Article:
Like most mystery novels, Mute slowly eases you into its plot and introduction of the main characters like a child testing the waters of a swimming pool with their toes. But quickly, the plot escalates and things begin to get real. Someone is stalking the lagoons of Brevard County, Florida and neatly decapitating innocent victims with unnatural precision.
  At the latest lagoon crime scene, two bodies are found (a man and a woman)...a far bit away from their heads, and the only person to have witnessed a thing is their eight year-old daughter, Mariella, who won't speak a word.
  Now Monique "Moni" Williams has taken the child under her wing, hoping that Mariella will open up and help them catch this heartless killer.
  But this process may not be as easy as it seems.
  I've got to tell you, this book had my heart racing! There was so much going on, there was never a dull moment. Mute was also beautifully written and incredibly easy to get sucked into. As I read it, I kept thinking, "I could see this going where Gone Girl is now" popularity-wise.
  I wish there were more to Moni and Mariella's story, but honestly with the way it ended, I don't think Brian Bandell could have wrapped up the story any more beautifully than he did.
  If you're looking for a good suspenseful novel with a twist that'll knock your socks off, pick up a copy of Mute.

 Book                                ebook

Saturday, November 16, 2013

What Happened to Goodbye by Sarah Dessen

  Before I read any of Sarah Dessen's books, I had no idea what to make of her and her novels. I figured that they were always told by a teenage girl who inevitably had friend problems, a newly found relationship or some other teenage problem that I could never relate to...or so I thought.
  You would think after being proven wrong so many times, I would eventually learn not to stereotype books before I open them. I picked up a Sarah Dessen book (Along for the Ride) with crummy expectations, but picked it up nevertheless.
  I loved it! Her main characters weren't stereotypical and superficial, they were normal. They had normal problems, normal issues, normal teen humor...her teens are overwhelmingly normal!
  I did not fall in love with every Sarah Dessen book that I read. I freely admit that. But then there were others that just...had me. They had me on the verge of tears, they had me guffawing and they had me saying, "Awwwww!" out loud for all to hear. What Happened to Goodbye is one of those "It had me"s.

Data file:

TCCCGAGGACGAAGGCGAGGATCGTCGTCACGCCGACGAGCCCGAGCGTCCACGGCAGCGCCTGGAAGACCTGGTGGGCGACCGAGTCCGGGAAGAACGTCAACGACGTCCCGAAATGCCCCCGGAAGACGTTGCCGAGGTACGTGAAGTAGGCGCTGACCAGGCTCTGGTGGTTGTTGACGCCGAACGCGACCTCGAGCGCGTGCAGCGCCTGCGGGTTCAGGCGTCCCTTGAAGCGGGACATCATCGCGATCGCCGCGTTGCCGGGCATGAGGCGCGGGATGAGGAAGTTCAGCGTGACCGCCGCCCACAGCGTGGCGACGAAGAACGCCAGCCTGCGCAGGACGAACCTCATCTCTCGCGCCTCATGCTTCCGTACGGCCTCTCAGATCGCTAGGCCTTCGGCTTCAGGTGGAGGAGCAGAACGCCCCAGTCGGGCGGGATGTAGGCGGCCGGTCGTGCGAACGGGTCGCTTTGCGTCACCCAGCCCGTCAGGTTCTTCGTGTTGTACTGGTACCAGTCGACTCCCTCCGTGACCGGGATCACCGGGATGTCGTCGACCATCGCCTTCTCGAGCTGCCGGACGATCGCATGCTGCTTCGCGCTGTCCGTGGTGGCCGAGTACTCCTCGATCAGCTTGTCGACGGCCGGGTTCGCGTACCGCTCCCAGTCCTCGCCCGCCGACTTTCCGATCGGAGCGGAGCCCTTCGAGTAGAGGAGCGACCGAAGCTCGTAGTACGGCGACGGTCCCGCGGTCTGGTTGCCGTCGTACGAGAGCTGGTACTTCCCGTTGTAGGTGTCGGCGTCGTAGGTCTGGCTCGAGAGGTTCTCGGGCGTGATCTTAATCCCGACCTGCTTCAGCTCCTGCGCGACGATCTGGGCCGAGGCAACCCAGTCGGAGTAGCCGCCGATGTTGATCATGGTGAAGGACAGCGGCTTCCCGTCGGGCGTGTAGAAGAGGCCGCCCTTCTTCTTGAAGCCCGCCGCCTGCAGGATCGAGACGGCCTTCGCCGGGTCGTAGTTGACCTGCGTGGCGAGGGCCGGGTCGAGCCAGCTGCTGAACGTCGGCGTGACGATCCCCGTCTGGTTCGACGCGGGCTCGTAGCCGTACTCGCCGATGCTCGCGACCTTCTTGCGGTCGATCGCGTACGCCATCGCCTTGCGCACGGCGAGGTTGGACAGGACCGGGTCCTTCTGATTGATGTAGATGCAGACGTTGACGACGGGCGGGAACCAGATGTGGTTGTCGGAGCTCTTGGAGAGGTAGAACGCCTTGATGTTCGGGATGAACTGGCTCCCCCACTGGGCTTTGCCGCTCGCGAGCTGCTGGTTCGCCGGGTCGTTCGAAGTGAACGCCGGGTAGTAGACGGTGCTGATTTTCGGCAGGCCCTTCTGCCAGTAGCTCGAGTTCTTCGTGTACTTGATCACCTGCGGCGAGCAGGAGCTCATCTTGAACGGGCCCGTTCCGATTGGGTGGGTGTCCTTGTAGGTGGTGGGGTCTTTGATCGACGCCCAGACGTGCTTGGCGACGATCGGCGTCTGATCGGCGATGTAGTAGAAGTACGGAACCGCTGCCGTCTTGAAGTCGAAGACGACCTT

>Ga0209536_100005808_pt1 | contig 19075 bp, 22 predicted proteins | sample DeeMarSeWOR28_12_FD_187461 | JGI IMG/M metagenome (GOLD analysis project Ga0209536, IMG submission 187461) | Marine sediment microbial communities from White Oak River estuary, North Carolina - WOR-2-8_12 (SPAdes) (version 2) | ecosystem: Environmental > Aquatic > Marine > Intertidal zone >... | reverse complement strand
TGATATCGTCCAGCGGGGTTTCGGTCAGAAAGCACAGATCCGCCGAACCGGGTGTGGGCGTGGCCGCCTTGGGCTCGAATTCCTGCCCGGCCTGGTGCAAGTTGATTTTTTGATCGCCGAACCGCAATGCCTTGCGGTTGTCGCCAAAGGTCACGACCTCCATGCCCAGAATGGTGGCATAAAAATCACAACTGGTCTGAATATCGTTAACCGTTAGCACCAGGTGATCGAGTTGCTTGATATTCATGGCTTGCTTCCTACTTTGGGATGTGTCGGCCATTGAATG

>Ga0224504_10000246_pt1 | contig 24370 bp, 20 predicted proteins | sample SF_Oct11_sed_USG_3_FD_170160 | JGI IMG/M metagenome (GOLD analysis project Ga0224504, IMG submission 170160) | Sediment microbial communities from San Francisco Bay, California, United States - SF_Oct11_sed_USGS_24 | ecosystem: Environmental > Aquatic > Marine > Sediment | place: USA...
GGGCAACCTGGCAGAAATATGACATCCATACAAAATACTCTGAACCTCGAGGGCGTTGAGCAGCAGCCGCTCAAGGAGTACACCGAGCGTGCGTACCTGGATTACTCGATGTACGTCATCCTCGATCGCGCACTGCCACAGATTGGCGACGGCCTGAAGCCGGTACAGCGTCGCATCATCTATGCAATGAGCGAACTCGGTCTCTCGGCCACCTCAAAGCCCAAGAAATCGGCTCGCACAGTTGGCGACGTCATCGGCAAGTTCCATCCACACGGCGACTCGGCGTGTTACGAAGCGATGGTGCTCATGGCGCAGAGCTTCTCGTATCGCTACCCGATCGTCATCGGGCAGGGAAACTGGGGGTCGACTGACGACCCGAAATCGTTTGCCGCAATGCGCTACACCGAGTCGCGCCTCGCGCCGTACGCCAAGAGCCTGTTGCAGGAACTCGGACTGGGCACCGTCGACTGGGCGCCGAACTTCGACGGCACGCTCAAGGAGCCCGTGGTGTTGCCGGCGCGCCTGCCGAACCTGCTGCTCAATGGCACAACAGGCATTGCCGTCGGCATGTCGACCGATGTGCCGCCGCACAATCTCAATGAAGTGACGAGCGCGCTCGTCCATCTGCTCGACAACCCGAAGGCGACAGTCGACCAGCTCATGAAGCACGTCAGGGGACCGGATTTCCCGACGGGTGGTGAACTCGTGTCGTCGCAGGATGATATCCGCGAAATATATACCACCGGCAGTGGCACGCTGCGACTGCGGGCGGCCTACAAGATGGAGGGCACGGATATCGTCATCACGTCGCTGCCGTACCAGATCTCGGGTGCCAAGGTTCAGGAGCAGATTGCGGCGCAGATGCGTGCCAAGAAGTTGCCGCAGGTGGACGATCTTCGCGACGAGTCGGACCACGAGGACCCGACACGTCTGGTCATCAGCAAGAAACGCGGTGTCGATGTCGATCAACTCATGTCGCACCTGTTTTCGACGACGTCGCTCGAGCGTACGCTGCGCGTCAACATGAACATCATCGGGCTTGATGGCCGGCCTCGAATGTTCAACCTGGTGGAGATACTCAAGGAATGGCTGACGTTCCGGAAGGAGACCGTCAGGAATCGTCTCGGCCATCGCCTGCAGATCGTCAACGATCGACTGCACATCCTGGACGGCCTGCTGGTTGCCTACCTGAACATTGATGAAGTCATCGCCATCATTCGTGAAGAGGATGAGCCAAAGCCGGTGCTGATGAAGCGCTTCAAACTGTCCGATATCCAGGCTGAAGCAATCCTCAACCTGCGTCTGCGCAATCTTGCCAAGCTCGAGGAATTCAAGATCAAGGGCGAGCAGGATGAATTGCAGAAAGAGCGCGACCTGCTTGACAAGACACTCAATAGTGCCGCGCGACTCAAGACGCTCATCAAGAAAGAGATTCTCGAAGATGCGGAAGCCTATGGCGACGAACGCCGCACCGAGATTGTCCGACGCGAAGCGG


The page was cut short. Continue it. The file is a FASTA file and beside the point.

Since her parents' divorce, Mclean has been moving from town to town with her restaurant consultant father, changing names and identities with every new home. From becoming gothic, to becoming a pom-pom waving cheerleader, Mclean has done it all.
  But now there's something about this new town that she and her father have moved to that makes her want to be who she really is...and maybe stay there forever.
  Out of all the Sarah Dessen books I've read, What Happened to Goodbye has to be in my top three favorites. Of course there were points where I shook my head and rolled my eyes at some of the things the characters did, but I have that with almost every novel I read.
  If you're looking for a sweet, fun and funny YA romance, read Sarah Dessen, and more specifically, What Happened to Goodbye, The Truth About Forever and This Lullaby.

Book                                ebook

Friday, November 15, 2013

Today's Shout Out- 11-15-13

  Today's Shout Out is...

Camelia by Dianna Dann. 

  Sometimes I'll just sit in my chair and think about a book that has affected me so emotionally, I can't help but spend all my time thinking about it. Camelia is one of those books. I just so desperately want to pick it back up again and revisit it, just like old friends.

Book                                ebook

Tuesday, November 12, 2013

Atancia by Wren Figueiro

  This is the story of a young lady, Atancia, and her newly discovered ability to transfer a life force-type energy from person to person. This ability comes from being a Durand. Atancia has just learned about her ability from Ben, a beautiful specimen of a man, and she could not be more overwhelmed. But Atancia soon begins to embrace her powers and rediscover who she is...and may finally find out where her mother disappeared to so long ago.
  Just finishing the novel, I can tell you that Atancia could easily become a New York Times Bestselling book. I could see it quickly becoming a book as popular and talked about as City of Bones, The Hunger Games or Twilight.